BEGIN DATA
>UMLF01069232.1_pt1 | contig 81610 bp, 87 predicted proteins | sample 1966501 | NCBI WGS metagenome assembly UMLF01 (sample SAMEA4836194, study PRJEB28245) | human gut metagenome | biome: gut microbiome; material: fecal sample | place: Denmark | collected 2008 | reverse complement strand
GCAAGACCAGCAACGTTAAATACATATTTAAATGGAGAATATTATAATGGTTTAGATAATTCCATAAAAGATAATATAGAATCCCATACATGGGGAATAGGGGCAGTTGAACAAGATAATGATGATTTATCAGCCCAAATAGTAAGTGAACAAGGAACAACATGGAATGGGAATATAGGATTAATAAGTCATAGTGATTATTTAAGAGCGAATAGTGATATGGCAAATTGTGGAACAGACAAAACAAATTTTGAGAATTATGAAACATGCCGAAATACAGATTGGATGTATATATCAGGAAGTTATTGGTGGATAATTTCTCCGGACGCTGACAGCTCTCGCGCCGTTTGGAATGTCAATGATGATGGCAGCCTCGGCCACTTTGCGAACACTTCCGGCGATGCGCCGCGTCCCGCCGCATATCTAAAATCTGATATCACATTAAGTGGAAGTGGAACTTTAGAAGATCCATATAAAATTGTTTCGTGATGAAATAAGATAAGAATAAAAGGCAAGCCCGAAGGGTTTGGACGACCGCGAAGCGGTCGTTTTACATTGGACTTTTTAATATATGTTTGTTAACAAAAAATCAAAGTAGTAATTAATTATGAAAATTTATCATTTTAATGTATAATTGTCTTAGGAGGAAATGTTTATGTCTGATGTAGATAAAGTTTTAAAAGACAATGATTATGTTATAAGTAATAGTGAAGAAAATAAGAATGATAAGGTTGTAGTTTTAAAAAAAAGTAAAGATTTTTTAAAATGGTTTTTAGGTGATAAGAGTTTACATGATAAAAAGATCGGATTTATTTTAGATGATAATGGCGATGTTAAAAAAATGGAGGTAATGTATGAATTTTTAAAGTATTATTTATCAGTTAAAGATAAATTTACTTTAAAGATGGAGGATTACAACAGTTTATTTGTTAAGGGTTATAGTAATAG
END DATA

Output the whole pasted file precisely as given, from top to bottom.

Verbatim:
>UMLF01069232.1_pt1 | contig 81610 bp, 87 predicted proteins | sample 1966501 | NCBI WGS metagenome assembly UMLF01 (sample SAMEA4836194, study PRJEB28245) | human gut metagenome | biome: gut microbiome; material: fecal sample | place: Denmark | collected 2008 | reverse complement strand
GCAAGACCAGCAACGTTAAATACATATTTAAATGGAGAATATTATAATGGTTTAGATAATTCCATAAAAGATAATATAGAATCCCATACATGGGGAATAGGGGCAGTTGAACAAGATAATGATGATTTATCAGCCCAAATAGTAAGTGAACAAGGAACAACATGGAATGGGAATATAGGATTAATAAGTCATAGTGATTATTTAAGAGCGAATAGTGATATGGCAAATTGTGGAACAGACAAAACAAATTTTGAGAATTATGAAACATGCCGAAATACAGATTGGATGTATATATCAGGAAGTTATTGGTGGATAATTTCTCCGGACGCTGACAGCTCTCGCGCCGTTTGGAATGTCAATGATGATGGCAGCCTCGGCCACTTTGCGAACACTTCCGGCGATGCGCCGCGTCCCGCCGCATATCTAAAATCTGATATCACATTAAGTGGAAGTGGAACTTTAGAAGATCCATATAAAATTGTTTCGTGATGAAATAAGATAAGAATAAAAGGCAAGCCCGAAGGGTTTGGACGACCGCGAAGCGGTCGTTTTACATTGGACTTTTTAATATATGTTTGTTAACAAAAAATCAAAGTAGTAATTAATTATGAAAATTTATCATTTTAATGTATAATTGTCTTAGGAGGAAATGTTTATGTCTGATGTAGATAAAGTTTTAAAAGACAATGATTATGTTATAAGTAATAGTGAAGAAAATAAGAATGATAAGGTTGTAGTTTTAAAAAAAAGTAAAGATTTTTTAAAATGGTTTTTAGGTGATAAGAGTTTACATGATAAAAAGATCGGATTTATTTTAGATGATAATGGCGATGTTAAAAAAATGGAGGTAATGTATGAATTTTTAAAGTATTATTTATCAGTTAAAGATAAATTTACTTTAAAGATGGAGGATTACAACAGTTTATTTGTTAAGGGTTATAGTAATAG